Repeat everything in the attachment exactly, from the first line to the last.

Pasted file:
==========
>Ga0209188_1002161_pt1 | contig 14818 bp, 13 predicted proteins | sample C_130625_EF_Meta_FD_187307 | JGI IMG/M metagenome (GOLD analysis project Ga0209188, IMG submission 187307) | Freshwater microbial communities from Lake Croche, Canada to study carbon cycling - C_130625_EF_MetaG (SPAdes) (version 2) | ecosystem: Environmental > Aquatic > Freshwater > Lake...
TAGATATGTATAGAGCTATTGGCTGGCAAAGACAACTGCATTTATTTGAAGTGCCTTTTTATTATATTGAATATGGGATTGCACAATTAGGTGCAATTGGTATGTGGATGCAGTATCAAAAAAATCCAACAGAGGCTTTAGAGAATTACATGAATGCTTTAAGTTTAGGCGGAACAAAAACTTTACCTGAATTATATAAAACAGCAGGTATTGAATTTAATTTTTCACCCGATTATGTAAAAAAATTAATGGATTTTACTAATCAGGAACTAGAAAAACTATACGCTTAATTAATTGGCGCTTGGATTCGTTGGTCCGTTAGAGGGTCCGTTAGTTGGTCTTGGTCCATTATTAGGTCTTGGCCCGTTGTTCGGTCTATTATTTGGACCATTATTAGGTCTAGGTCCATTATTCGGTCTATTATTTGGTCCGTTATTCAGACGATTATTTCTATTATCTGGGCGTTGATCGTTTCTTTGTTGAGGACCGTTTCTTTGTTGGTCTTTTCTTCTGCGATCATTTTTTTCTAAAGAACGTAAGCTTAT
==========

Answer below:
>Ga0209188_1002161_pt1 | contig 14818 bp, 13 predicted proteins | sample C_130625_EF_Meta_FD_187307 | JGI IMG/M metagenome (GOLD analysis project Ga0209188, IMG submission 187307) | Freshwater microbial communities from Lake Croche, Canada to study carbon cycling - C_130625_EF_MetaG (SPAdes) (version 2) | ecosystem: Environmental > Aquatic > Freshwater > Lake...
TAGATATGTATAGAGCTATTGGCTGGCAAAGACAACTGCATTTATTTGAAGTGCCTTTTTATTATATTGAATATGGGATTGCACAATTAGGTGCAATTGGTATGTGGATGCAGTATCAAAAAAATCCAACAGAGGCTTTAGAGAATTACATGAATGCTTTAAGTTTAGGCGGAACAAAAACTTTACCTGAATTATATAAAACAGCAGGTATTGAATTTAATTTTTCACCCGATTATGTAAAAAAATTAATGGATTTTACTAATCAGGAACTAGAAAAACTATACGCTTAATTAATTGGCGCTTGGATTCGTTGGTCCGTTAGAGGGTCCGTTAGTTGGTCTTGGTCCATTATTAGGTCTTGGCCCGTTGTTCGGTCTATTATTTGGACCATTATTAGGTCTAGGTCCATTATTCGGTCTATTATTTGGTCCGTTATTCAGACGATTATTTCTATTATCTGGGCGTTGATCGTTTCTTTGTTGAGGACCGTTTCTTTGTTGGTCTTTTCTTCTGCGATCATTTTTTTCTAAAGAACGTAAGCTTAT